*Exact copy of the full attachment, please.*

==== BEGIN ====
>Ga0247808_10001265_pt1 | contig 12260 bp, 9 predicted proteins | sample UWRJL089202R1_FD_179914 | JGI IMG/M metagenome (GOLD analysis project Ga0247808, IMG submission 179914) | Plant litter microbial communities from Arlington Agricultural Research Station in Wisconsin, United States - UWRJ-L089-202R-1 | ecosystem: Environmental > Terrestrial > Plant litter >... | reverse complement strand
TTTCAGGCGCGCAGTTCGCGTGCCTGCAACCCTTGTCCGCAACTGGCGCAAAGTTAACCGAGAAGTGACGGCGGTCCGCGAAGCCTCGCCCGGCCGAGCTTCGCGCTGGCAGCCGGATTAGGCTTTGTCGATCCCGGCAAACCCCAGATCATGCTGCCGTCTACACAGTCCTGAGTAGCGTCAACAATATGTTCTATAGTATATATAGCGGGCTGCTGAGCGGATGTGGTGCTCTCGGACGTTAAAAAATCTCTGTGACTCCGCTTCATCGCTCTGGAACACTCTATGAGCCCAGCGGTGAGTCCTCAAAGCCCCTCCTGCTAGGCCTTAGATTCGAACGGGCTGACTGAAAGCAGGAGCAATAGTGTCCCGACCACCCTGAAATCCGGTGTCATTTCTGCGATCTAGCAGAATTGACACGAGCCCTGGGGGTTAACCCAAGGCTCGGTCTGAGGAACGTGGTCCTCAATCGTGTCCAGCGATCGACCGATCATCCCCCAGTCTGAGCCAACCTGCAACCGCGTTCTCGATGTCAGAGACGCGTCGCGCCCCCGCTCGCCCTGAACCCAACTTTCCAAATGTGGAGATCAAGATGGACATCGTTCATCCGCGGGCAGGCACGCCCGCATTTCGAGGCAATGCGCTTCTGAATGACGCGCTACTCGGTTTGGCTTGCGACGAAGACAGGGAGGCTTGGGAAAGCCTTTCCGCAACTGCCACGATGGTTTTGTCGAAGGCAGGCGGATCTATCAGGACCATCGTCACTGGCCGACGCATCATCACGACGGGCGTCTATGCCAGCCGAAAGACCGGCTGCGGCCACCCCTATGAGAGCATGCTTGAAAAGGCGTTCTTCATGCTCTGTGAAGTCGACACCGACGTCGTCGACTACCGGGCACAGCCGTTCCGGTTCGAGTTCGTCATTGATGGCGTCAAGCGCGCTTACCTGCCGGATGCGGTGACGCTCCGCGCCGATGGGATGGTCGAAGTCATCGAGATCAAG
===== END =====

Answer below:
>Ga0247808_10001265_pt1 | contig 12260 bp, 9 predicted proteins | sample UWRJL089202R1_FD_179914 | JGI IMG/M metagenome (GOLD analysis project Ga0247808, IMG submission 179914) | Plant litter microbial communities from Arlington Agricultural Research Station in Wisconsin, United States - UWRJ-L089-202R-1 | ecosystem: Environmental > Terrestrial > Plant litter >... | reverse complement strand
TTTCAGGCGCGCAGTTCGCGTGCCTGCAACCCTTGTCCGCAACTGGCGCAAAGTTAACCGAGAAGTGACGGCGGTCCGCGAAGCCTCGCCCGGCCGAGCTTCGCGCTGGCAGCCGGATTAGGCTTTGTCGATCCCGGCAAACCCCAGATCATGCTGCCGTCTACACAGTCCTGAGTAGCGTCAACAATATGTTCTATAGTATATATAGCGGGCTGCTGAGCGGATGTGGTGCTCTCGGACGTTAAAAAATCTCTGTGACTCCGCTTCATCGCTCTGGAACACTCTATGAGCCCAGCGGTGAGTCCTCAAAGCCCCTCCTGCTAGGCCTTAGATTCGAACGGGCTGACTGAAAGCAGGAGCAATAGTGTCCCGACCACCCTGAAATCCGGTGTCATTTCTGCGATCTAGCAGAATTGACACGAGCCCTGGGGGTTAACCCAAGGCTCGGTCTGAGGAACGTGGTCCTCAATCGTGTCCAGCGATCGACCGATCATCCCCCAGTCTGAGCCAACCTGCAACCGCGTTCTCGATGTCAGAGACGCGTCGCGCCCCCGCTCGCCCTGAACCCAACTTTCCAAATGTGGAGATCAAGATGGACATCGTTCATCCGCGGGCAGGCACGCCCGCATTTCGAGGCAATGCGCTTCTGAATGACGCGCTACTCGGTTTGGCTTGCGACGAAGACAGGGAGGCTTGGGAAAGCCTTTCCGCAACTGCCACGATGGTTTTGTCGAAGGCAGGCGGATCTATCAGGACCATCGTCACTGGCCGACGCATCATCACGACGGGCGTCTATGCCAGCCGAAAGACCGGCTGCGGCCACCCCTATGAGAGCATGCTTGAAAAGGCGTTCTTCATGCTCTGTGAAGTCGACACCGACGTCGTCGACTACCGGGCACAGCCGTTCCGGTTCGAGTTCGTCATTGATGGCGTCAAGCGCGCTTACCTGCCGGATGCGGTGACGCTCCGCGCCGATGGGATGGTCGAAGTCATCGAGATCAAG